Monday, July 28, 2008

Cross Stitch Design Software

Clare left a comment the other day asking about cross stitch design software but since I don't have her e-mail address and because others have asked me about it also, I think I will take a few minutes to answer here.

If you think you would like to design your own charts or even if you just like to personalize your projects, it's a great idea to get your own charting software - it is so much easier than the paper and pencil method I used to use. I use both Patternmaker and PCStitch both regular and professional versions. Each has advantages over the other so it depends on what I'm doing as to which version I use for a given project. Most of the time I use PCStitch Pro although I actually liked PCStitch 7 better. Both companies offer free trial downloads. Before you invest any money, I would suggest trying them out to see which one you like best. Patternmaker's trial version is a full version but for a very limited time (4 days) and PCStitch's is the full version but the Save feature is disabled, and you can print unmodified designs only. You might be happy with just the PCStitch Lite version which comes on the CD with the Pattern Pieces.

In the meantime, here is a link to Stitch - a completely free program that may work just fine for you. If you just want to graph things by color (not necessarily the actual DMC color numbers, etc, but by sight) this little program may be all you need. It is available in several languages as well. I have played with it only slightly, only because I already have the other programs and am used to them and haven't invested the time to do more than just try out the free program. However, it seems to work well.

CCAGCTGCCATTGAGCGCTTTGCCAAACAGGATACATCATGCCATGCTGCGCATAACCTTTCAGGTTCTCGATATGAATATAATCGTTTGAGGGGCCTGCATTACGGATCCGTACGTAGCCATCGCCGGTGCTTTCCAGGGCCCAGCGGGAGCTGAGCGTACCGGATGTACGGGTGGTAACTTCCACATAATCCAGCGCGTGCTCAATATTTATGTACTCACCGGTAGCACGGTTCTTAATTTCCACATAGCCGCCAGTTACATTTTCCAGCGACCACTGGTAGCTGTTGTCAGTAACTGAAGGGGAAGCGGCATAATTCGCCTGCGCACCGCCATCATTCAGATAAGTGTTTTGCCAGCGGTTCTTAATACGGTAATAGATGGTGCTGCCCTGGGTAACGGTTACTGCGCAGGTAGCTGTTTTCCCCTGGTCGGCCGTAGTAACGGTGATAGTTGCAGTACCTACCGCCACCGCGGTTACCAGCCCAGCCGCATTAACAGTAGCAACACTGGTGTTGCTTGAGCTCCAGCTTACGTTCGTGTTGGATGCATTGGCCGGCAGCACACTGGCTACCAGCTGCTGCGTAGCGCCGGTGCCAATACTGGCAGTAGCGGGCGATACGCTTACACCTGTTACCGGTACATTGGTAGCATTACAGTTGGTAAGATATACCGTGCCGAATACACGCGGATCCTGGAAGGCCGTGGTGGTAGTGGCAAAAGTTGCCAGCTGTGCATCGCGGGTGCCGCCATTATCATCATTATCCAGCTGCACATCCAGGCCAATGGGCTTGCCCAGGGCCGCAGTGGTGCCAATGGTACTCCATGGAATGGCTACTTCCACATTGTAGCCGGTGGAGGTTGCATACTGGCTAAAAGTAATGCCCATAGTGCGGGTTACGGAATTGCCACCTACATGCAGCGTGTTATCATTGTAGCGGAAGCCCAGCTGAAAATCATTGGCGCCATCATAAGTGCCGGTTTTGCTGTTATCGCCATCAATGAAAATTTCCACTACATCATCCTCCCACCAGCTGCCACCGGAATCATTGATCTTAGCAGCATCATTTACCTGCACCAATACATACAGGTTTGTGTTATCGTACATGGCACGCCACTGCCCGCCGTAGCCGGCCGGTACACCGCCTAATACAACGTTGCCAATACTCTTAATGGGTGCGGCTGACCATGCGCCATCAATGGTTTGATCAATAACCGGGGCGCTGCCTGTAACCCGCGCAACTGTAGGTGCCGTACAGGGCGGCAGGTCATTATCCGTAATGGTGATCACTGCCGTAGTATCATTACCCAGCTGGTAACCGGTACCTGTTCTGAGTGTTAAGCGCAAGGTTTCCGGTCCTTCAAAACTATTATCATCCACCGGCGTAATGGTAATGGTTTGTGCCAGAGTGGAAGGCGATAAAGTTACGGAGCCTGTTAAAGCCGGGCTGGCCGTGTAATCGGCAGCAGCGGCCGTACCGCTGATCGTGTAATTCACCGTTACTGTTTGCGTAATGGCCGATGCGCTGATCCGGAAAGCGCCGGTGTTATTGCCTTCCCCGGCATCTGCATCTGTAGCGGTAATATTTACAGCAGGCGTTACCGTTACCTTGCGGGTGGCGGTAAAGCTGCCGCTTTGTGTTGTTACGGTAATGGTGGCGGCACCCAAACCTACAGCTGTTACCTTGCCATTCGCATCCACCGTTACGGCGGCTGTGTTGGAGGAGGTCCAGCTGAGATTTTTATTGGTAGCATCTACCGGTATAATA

I know there are other programs out there but I haven't tried them. Anyone have a different version they can recommend? I'm interested in the one that prints as virtual stitches on what looks like actual fabric, but I don't know which program that is. Any info would be appreciated.

8 comments:

Kitty said...

I use Easy Cross, which allows you to print out an image of what it looks like as stitches on fabric. I have the Enterprise version because I needed most of the extra features provided.

Lynne said...

I use KX stitch which has been designed for the Linux system. It doesn't print out an image that looks like fabric though. It probably could do with a few more features, but the palette selection and converting photograph section are quite good. I would love it to do backstitch better as I quite like making up Blackwork designs. Does anybody else know of any other non micrsosoft based programs

Ashley G. said...

I use MacStitch. Which is a program for macs, since that is all I run at my house. I think it is comparable to PCstitch from what I can tell. I downloaded it from the website. I don't remeber the addy, but if you google macstitch, I am sure it will pop up.

Olenka's Stitches said...

I prefer to use Pattern Maker.
Sharon, please, come visit my blog, there is a pleasant surprise for you there.

Clare said...

Thanks for making a whole post about software and answering my question in such detail! I made my first chart using Autocad and photoshop and it nearly drove me nuts. I might as well have stitched it up in the time it took to make the chart! I'll try one or more of these programs for next time.

Carolyn McNeil said...

I've only ever tried EZGrapher. I use it for all needlepoint stitches, not just cross stitch.
Carolyn
http://www.stitchopedia.com
An encyclopedia of needlepoint stitches…

Cross Stitch Fan said...

Thanks for the links. I didn't know the free one existed and will see what it is like.
-Julie

Anonymous said...

I thank you for this great site and all the wonderful information. I used to have PC stitch. Probably their 1st version and worked on it okay but the new version I was totally lost in. I'm not computer smart anyway. So I've been searching for something to meet my needs, and be EASY. I now think I will try the free one you mentioned. It might fill the bill. I'd never heard of it before so that is why I am so pleased to learn of it.
My designing is primarily for rug hooking and punch needle embroidery work...though I've done needlepoint too...just not for a long time.